Current issues facing African-Americans
African-Americans are no longer fighting for equal access or the right to vote, but many people still feel that several battles remain for racial equality. Social issues such as racial profiling, affirmative action and the controversy surrounding the Confederate flag have replaced the issues of the past with a mission for the future.
Laws exist requiring businesses, employers and government agencies to treat people of different races equally. However, decades after authorities implemented those laws, two federal agencies -- the Immigration and Naturalization Service and the Customs Department -- have admitted that they rely on racial characteristics when deciding whether to inspect someone's bags when they enter the country or detain them when they cross the border. And the United States Commission on Civil Rights has determined that New York City police do the same thing. That practice, making a person a suspect based on skin color, is known as racial profiling.
Many African-Americans consider racial profiling to be the 21st century version of Jim Crow. After slavery, segregation laws known as Jim Crow, required African-Americans to use separate water fountains, bathrooms and public facilities. Equal access is now the law of the land, but the new discrimination of racial profiling has replaced it. Skin color, not evidence, is now cause for suspicion.
The American Civil Liberties Union and the National Association for the Advancement of Colored People have asked for a federal review of the practice which violates a person's civil rights. The effect of concentrating law enforcement efforts on a particular race has created disparities throughout the judicial system. The Leadership Conference on Civil Rights found that minorities are more likely than whites to be put to death, imprisoned and pulled over by traffic police. For example, African-Americans comprise 12 percent of the nation's population and 13 percent of the drug users. Yet, they constitute 38 percent of those arrested for drug-related crimes and 59 percent of those convicted of drug crimes.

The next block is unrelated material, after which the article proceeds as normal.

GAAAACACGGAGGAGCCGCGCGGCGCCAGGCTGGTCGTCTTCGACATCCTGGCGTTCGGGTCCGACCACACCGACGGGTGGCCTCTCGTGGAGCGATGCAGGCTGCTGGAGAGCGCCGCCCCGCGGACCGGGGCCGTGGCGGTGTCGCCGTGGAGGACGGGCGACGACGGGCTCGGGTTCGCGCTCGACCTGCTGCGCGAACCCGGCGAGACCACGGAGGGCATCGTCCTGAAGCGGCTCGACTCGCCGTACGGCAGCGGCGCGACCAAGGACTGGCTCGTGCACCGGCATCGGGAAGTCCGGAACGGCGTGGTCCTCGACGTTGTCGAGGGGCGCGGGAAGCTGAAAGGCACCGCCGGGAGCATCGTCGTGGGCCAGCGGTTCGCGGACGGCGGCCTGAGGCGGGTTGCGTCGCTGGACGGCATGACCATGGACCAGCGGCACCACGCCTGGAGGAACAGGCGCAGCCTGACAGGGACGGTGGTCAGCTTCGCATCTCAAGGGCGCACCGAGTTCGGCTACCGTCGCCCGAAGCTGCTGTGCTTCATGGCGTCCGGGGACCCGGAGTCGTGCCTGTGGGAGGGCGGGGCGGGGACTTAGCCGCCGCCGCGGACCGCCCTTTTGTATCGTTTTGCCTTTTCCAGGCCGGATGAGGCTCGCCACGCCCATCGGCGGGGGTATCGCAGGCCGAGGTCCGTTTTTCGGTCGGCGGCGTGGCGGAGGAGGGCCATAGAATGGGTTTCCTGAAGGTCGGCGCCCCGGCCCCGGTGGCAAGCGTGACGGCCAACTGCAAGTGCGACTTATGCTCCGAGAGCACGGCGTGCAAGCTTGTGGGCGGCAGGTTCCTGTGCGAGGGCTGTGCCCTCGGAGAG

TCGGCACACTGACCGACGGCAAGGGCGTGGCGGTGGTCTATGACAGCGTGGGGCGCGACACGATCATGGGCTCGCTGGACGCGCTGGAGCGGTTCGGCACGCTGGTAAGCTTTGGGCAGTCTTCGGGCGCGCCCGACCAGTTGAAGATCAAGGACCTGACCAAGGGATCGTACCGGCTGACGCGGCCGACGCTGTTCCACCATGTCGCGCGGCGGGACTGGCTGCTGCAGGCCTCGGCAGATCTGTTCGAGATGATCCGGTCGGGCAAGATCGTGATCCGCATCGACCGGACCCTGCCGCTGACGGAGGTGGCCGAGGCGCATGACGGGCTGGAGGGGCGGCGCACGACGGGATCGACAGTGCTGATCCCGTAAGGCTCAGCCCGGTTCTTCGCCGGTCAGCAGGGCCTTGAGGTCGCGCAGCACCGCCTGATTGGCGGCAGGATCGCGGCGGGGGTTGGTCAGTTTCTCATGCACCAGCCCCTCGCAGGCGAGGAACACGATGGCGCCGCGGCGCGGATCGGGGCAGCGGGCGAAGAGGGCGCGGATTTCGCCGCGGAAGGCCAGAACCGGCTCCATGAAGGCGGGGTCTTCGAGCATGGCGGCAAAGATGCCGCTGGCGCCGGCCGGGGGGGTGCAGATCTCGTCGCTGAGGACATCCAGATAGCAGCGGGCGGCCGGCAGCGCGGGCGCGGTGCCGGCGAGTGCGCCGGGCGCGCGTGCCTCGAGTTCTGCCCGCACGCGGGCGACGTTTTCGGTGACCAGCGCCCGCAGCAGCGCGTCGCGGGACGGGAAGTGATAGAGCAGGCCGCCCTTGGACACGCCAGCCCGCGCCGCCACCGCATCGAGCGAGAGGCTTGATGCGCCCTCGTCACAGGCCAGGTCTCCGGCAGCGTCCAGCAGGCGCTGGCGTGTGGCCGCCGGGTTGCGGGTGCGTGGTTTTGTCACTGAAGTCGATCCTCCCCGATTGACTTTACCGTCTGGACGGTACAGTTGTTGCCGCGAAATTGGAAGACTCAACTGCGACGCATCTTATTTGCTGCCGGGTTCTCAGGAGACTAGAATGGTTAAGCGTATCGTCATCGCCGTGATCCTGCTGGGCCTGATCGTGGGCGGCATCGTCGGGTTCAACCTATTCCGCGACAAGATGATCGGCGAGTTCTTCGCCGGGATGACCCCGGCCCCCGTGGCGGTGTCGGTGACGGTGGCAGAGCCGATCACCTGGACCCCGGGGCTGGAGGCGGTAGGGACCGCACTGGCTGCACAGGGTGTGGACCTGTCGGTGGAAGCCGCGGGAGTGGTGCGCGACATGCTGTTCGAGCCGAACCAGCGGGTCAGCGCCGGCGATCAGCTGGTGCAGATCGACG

Many African-Americans view the Confederate battle flag as a symbol of bigotry and a reminder of the degradation and horrors of slavery. The Ku Klux Klan and other white supremacist groups fly the Confederate battle flag -- white stars on a blue X with a red background. Organizations have fought to have state agencies remove the symbol from places of prominence and honor.
The NAACP initiated a boycott of South Carolina and requested legislators remove the battle flag from atop the state capital. Legislators moved the flag to an area on the capital grounds and the agency plans to continue the boycott which has cost the state more than $100 million. Georgia replaced its state flag -- which bore the symbol prominently -- with a state banner that makes the emblem less visible.
Many white Americans believe the flag is a symbol of southern heritage and is not racist. They have fought to maintain the battle flag prominently on state grounds and emblems. In 1997, a group of white people in Maryland argued in favor of keeping the battle flag on specialized license plates. A judge ruled in their favor.
Former President Lyndon B. Johnson was the first to use the phrase affirmative action in 1965 in Executive Order 11246. It stated that federal contractors needed to take affirmative action to ensure that applicants are employed, and that employees are treated equally during employment, without regard to their race, creed, color, or national origin. Contrary to widely-believed myths, the law does not require the use of quotas or the employment of unqualified people.
A federal fact sheet on affirmative action states plainly that "Affirmative action is not preferential treatment. It does not mean that unqualified persons should be hired or promoted over other people. What affirmative action does mean is that positive steps must be taken to ensure equal employment opportunity for traditionally disadvantaged groups."
Under affirmative action, employers and universities sought qualified minorities to offer them the same opportunities that white people traditionally received almost exclusively. Many African-Americans are concerned that court rulings have weakened affirmative action policies and those organizations will no longer seek to employ, retain or admit African-American employees and students.